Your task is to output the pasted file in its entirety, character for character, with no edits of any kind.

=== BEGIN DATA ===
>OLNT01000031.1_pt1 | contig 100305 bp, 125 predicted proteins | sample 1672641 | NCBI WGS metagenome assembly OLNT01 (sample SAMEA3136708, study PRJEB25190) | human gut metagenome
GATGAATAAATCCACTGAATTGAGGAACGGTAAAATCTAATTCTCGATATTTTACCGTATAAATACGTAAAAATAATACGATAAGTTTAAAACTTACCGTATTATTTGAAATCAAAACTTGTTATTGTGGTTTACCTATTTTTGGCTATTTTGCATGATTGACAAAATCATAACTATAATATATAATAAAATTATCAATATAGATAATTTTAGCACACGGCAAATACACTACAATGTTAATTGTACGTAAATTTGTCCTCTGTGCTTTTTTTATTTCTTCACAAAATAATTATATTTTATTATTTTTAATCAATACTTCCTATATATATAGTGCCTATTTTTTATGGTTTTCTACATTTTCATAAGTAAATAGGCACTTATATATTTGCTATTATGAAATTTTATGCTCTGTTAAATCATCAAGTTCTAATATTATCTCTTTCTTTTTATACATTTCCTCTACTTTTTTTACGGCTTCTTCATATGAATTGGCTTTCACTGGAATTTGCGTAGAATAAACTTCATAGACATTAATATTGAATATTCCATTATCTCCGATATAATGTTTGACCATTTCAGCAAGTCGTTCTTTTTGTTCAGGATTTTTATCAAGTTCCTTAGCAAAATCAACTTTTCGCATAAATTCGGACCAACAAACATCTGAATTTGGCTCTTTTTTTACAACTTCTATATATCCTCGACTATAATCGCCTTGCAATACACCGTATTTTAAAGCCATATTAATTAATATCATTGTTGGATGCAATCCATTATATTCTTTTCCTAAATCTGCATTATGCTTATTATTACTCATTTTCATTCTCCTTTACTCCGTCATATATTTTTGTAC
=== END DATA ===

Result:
>OLNT01000031.1_pt1 | contig 100305 bp, 125 predicted proteins | sample 1672641 | NCBI WGS metagenome assembly OLNT01 (sample SAMEA3136708, study PRJEB25190) | human gut metagenome
GATGAATAAATCCACTGAATTGAGGAACGGTAAAATCTAATTCTCGATATTTTACCGTATAAATACGTAAAAATAATACGATAAGTTTAAAACTTACCGTATTATTTGAAATCAAAACTTGTTATTGTGGTTTACCTATTTTTGGCTATTTTGCATGATTGACAAAATCATAACTATAATATATAATAAAATTATCAATATAGATAATTTTAGCACACGGCAAATACACTACAATGTTAATTGTACGTAAATTTGTCCTCTGTGCTTTTTTTATTTCTTCACAAAATAATTATATTTTATTATTTTTAATCAATACTTCCTATATATATAGTGCCTATTTTTTATGGTTTTCTACATTTTCATAAGTAAATAGGCACTTATATATTTGCTATTATGAAATTTTATGCTCTGTTAAATCATCAAGTTCTAATATTATCTCTTTCTTTTTATACATTTCCTCTACTTTTTTTACGGCTTCTTCATATGAATTGGCTTTCACTGGAATTTGCGTAGAATAAACTTCATAGACATTAATATTGAATATTCCATTATCTCCGATATAATGTTTGACCATTTCAGCAAGTCGTTCTTTTTGTTCAGGATTTTTATCAAGTTCCTTAGCAAAATCAACTTTTCGCATAAATTCGGACCAACAAACATCTGAATTTGGCTCTTTTTTTACAACTTCTATATATCCTCGACTATAATCGCCTTGCAATACACCGTATTTTAAAGCCATATTAATTAATATCATTGTTGGATGCAATCCATTATATTCTTTTCCTAAATCTGCATTATGCTTATTATTACTCATTTTCATTCTCCTTTACTCCGTCATATATTTTTGTAC